off record
Shaukat Ali Jawaid

Training Healthcare
Professionals in 
Listening Skills


It is almost over thirty years ago that an eminent psychiatrist who had a busy practice came to see me in my office. We discussed few issues related to mental healthcare and the functioning of the mental hospitals in the country. During our conversation he told me that he developed nerve deafness a few years ago and since then, his practice has increased manifold. When I asked him for the reasons, he said that now he cannot hear much. Hence what he has done is that he has employed two competent doctors one of whom has some experience in mental healthcare. I have trained them and they see the patients first, take a detailed history, do clinical examination and basic investigations which are needed, prepare a detailed case note for me and then send the patient to me for consultation.

When the patient comes in, I ask them about the problem and the disease they are suffering from. The patients start talking and I keep on listening. I listen to the patient carefully till he or she has narrated his story, talked about their complaints and fully exhausted. I cannot hear and understand much what the patient has said, but once the patient has finished, I look at the detailed case history prepared for me by my junior colleagues and write the prescription. My patients are extremely grateful to me and while leaving the clinic thank me for listening to them patiently while some of them also complain that they consulted various doctors but none of them have time to listen to them but they are in a hurry to write the prescription.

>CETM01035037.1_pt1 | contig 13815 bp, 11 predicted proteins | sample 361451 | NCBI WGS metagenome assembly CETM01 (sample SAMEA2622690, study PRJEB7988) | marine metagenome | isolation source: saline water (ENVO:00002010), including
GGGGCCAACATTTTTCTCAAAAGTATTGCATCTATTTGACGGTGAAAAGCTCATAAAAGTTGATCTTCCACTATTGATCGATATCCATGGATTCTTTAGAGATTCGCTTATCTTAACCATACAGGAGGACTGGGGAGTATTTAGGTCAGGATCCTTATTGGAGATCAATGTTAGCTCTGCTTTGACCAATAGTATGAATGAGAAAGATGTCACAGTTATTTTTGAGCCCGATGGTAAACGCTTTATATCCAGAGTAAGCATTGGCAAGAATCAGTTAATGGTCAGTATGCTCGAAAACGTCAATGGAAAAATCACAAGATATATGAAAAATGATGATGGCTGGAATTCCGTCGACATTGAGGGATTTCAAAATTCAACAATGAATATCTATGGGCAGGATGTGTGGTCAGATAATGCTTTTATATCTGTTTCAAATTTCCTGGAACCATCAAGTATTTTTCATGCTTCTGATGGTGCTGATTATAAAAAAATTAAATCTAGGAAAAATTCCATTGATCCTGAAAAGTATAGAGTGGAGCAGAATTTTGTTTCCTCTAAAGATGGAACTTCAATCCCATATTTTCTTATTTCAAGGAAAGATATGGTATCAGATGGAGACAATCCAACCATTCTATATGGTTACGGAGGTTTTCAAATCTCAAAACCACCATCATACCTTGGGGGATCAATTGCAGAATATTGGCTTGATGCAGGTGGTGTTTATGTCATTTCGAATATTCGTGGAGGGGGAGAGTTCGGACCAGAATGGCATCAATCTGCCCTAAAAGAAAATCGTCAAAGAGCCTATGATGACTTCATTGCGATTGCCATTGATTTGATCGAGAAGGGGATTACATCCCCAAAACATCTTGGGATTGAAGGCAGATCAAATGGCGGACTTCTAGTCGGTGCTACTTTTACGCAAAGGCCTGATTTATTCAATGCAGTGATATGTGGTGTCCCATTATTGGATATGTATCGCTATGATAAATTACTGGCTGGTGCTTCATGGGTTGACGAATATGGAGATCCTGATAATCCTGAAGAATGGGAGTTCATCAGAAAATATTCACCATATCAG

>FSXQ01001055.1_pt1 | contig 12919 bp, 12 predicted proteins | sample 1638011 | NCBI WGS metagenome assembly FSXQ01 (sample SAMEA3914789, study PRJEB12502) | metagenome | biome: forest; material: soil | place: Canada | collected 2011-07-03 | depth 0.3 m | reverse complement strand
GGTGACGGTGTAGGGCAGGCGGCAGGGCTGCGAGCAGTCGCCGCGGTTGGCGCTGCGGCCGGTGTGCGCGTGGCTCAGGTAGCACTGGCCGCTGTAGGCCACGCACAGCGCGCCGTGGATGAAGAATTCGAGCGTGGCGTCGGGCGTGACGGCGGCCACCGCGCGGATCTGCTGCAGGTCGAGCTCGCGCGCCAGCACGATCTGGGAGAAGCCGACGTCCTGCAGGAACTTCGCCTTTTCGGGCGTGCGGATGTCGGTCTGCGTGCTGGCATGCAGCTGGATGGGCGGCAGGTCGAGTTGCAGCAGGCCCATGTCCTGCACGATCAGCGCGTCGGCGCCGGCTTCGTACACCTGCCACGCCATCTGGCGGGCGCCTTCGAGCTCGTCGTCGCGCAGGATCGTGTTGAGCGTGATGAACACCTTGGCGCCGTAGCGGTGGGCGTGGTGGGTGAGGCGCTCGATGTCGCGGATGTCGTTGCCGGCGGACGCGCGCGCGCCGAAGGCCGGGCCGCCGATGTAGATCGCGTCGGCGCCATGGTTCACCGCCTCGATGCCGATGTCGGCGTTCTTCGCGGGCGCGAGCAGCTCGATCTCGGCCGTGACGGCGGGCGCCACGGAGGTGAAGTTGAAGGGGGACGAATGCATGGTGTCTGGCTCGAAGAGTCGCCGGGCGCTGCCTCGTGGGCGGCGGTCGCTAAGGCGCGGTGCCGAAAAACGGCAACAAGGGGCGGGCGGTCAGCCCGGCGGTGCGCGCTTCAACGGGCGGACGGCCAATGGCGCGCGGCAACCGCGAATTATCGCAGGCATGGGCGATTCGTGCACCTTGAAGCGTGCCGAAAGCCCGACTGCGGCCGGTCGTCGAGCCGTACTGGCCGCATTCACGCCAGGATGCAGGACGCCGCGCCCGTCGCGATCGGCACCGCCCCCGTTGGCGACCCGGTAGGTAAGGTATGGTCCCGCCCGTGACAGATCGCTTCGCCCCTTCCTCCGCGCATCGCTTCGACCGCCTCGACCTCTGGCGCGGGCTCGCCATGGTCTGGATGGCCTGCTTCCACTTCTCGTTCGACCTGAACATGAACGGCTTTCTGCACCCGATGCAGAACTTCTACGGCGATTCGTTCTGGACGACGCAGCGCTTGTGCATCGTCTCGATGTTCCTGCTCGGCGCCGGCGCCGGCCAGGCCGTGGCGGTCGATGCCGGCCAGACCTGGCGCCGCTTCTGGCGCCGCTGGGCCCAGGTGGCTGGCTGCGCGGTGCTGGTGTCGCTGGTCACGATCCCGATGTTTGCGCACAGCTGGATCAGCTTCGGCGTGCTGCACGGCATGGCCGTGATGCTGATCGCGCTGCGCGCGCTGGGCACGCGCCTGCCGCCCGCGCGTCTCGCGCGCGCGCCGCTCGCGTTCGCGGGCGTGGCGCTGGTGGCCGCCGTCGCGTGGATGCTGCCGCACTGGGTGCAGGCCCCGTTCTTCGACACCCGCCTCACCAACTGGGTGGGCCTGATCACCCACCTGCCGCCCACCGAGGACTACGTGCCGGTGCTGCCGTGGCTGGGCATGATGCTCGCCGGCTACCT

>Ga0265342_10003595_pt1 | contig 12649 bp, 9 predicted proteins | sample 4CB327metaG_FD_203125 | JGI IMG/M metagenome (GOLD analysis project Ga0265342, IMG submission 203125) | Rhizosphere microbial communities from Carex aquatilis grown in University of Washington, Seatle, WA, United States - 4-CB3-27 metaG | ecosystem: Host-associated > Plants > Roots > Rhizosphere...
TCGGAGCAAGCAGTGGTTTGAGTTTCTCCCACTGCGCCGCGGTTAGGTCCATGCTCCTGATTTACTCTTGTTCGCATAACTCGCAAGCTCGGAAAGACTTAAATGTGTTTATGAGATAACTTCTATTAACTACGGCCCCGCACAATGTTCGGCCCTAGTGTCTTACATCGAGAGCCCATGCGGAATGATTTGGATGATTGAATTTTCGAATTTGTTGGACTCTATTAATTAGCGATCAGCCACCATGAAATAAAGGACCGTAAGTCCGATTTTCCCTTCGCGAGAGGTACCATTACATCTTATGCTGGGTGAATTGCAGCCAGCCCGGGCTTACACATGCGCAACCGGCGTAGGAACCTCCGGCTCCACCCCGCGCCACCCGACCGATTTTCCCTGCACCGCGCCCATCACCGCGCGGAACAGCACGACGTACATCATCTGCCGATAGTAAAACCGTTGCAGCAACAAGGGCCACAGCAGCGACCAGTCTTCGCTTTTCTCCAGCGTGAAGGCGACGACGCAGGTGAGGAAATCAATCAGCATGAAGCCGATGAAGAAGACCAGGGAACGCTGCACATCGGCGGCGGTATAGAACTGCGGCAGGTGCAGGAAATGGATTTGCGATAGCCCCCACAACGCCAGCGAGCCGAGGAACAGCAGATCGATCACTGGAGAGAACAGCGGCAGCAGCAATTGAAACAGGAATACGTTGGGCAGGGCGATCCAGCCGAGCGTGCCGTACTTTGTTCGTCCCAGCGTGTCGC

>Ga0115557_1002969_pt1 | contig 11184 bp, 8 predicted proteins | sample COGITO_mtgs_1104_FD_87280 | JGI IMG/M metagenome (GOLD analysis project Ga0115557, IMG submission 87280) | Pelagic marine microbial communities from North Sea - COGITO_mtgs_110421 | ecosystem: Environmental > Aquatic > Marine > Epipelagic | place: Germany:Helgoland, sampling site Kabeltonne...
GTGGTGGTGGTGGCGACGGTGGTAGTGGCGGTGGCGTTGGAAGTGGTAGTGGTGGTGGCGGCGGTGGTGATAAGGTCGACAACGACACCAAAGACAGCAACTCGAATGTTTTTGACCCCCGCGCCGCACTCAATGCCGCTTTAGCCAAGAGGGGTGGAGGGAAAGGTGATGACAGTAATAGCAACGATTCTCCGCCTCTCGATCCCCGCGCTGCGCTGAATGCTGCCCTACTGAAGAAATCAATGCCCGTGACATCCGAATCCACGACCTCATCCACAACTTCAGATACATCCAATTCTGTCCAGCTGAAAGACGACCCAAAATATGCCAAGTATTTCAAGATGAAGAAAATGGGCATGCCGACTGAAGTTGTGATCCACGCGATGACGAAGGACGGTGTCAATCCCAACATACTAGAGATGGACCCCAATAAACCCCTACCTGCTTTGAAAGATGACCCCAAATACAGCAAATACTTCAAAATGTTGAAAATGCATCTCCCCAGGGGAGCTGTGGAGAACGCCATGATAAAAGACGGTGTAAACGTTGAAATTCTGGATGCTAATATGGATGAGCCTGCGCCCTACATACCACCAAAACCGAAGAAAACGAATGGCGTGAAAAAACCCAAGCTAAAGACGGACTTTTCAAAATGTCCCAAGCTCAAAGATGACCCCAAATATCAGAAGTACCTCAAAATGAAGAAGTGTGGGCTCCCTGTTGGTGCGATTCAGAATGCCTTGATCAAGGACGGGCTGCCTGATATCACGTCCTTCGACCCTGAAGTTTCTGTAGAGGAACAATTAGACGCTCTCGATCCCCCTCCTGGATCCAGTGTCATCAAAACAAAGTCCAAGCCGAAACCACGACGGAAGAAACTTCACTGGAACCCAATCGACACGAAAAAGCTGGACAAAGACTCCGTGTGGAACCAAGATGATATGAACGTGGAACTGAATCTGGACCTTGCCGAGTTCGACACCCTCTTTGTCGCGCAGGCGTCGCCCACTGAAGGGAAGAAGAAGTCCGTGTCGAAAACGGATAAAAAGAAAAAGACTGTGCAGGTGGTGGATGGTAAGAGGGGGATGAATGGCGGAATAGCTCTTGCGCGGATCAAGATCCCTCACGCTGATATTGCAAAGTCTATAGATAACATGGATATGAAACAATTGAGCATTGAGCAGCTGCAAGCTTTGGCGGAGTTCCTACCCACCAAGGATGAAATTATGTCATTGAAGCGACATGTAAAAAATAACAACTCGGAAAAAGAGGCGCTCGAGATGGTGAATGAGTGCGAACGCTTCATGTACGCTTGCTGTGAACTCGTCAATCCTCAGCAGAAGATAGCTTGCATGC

The above highlights the importance of patient listening to the patients complaints which plays a vital role in patient satisfaction but unfortunately most of the healthcare professionals do not realize its importance. On the contrary it is the quacks and faith healers who listen to the patients and this is how they attract these patients.
Prof. Mahmood Ali Malik an eminent physician and diabetologists who retired as Principal of King Edward Medical College has always emphasized the importance of teaching clinical skills to the medical students. He often says that if you listen to the patient carefully, take detailed history and do appropriate clinical examination, the patient will tell you the diagnosis. It is only in a few cases that one needs sophisticated tests and investigations to confirm the diagnosis.
In the same context, at the recently held Asia Pacific International Conference on Psychosocial Rehabilitation, Prof. Norman Sartorius perhaps the most wise man on mental healthcare today who retired from WHO where he was Chief of the Mental Health Division for over three decades, remarked that healthcare professionals needs to be trained in listening skills. In an interactive session with the young psychiatrists discussing Career in Psychiatry and future perspective, he laid great emphasis that doctors must be patient listener and they need to learn the listening skills. He again reiterated this while speaking at the dinner meeting held at Fountain House the next day. Training of healthcare professionals in” listening skills” again figured during the seminar on Patient Safety and improving quality of care organized by PIMA in collaboration with PharmEvo at Aga Khan University Hospital on November 30th 2013. The idea of narrating all the above is to impress upon the doctors community that they should listen to the patients with utmost attention, give them due respect which will not only improve patients trust in them but also go a long way in improving the quality of healthcare. There is no single answer how one can train the healthcare professionals in listening skills, there could be many ways but the fact remains that it is extremely important, and if they adhere to it, it will improve the doctors image in the public which is not so good these days for various reasons.{jcomments on}

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